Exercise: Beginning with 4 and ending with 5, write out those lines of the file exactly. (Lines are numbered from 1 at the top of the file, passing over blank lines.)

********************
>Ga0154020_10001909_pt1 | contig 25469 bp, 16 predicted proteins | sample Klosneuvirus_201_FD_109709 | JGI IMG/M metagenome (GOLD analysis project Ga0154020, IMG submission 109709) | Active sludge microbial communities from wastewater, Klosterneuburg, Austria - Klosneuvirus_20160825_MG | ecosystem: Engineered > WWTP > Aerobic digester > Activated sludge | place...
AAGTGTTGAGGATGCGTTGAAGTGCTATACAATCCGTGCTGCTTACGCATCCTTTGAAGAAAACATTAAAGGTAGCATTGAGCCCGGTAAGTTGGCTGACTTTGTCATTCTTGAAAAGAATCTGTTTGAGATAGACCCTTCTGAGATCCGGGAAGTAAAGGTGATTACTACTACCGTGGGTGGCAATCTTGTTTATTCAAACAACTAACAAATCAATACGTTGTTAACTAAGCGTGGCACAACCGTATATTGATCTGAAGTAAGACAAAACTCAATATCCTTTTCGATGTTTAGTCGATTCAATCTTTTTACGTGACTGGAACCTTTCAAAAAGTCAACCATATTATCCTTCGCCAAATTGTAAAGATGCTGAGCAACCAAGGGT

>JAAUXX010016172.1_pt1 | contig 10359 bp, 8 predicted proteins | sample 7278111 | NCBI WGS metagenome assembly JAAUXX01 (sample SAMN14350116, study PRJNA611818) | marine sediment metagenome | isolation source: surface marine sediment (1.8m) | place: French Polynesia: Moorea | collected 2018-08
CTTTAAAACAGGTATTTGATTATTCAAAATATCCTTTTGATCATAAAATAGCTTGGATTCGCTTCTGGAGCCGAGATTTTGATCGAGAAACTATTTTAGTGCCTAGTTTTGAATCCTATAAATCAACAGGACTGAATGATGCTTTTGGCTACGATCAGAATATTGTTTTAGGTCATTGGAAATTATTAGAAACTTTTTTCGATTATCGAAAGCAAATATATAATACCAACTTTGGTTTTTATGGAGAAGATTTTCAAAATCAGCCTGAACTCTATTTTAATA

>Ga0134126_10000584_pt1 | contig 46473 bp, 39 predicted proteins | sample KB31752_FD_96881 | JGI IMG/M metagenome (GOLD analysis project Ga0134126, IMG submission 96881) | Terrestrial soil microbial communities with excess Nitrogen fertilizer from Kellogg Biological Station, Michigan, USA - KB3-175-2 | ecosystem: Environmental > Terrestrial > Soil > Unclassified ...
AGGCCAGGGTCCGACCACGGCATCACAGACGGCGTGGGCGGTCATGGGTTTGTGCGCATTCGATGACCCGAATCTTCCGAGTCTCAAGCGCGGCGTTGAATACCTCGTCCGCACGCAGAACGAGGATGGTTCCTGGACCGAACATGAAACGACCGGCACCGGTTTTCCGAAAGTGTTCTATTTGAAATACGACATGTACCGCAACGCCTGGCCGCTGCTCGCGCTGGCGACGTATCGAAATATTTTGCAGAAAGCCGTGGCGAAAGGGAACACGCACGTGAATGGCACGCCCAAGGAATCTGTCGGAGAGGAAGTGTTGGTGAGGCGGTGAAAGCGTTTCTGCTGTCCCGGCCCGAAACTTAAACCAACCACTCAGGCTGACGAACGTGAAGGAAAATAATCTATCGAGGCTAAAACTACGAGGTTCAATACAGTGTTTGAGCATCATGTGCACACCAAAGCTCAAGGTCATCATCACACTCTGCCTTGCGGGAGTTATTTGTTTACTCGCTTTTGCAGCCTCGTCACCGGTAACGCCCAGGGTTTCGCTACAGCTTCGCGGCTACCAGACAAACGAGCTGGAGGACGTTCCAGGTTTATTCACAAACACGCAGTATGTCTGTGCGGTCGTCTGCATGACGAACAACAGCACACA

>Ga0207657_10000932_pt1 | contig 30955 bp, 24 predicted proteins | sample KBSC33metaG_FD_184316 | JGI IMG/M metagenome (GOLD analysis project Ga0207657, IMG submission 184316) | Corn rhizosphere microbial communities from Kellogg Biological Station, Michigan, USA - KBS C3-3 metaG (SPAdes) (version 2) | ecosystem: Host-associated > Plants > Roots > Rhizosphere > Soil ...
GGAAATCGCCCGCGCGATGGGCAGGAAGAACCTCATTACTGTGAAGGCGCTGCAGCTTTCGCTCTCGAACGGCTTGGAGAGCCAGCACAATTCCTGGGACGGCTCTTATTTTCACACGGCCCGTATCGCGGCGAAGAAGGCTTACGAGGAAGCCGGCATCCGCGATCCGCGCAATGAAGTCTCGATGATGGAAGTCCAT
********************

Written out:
CTTTAAAACAGGTATTTGATTATTCAAAATATCCTTTTGATCATAAAATAGCTTGGATTCGCTTCTGGAGCCGAGATTTTGATCGAGAAACTATTTTAGTGCCTAGTTTTGAATCCTATAAATCAACAGGACTGAATGATGCTTTTGGCTACGATCAGAATATTGTTTTAGGTCATTGGAAATTATTAGAAACTTTTTTCGATTATCGAAAGCAAATATATAATACCAACTTTGGTTTTTATGGAGAAGATTTTCAAAATCAGCCTGAACTCTATTTTAATA

>Ga0134126_10000584_pt1 | contig 46473 bp, 39 predicted proteins | sample KB31752_FD_96881 | JGI IMG/M metagenome (GOLD analysis project Ga0134126, IMG submission 96881) | Terrestrial soil microbial communities with excess Nitrogen fertilizer from Kellogg Biological Station, Michigan, USA - KB3-175-2 | ecosystem: Environmental > Terrestrial > Soil > Unclassified ...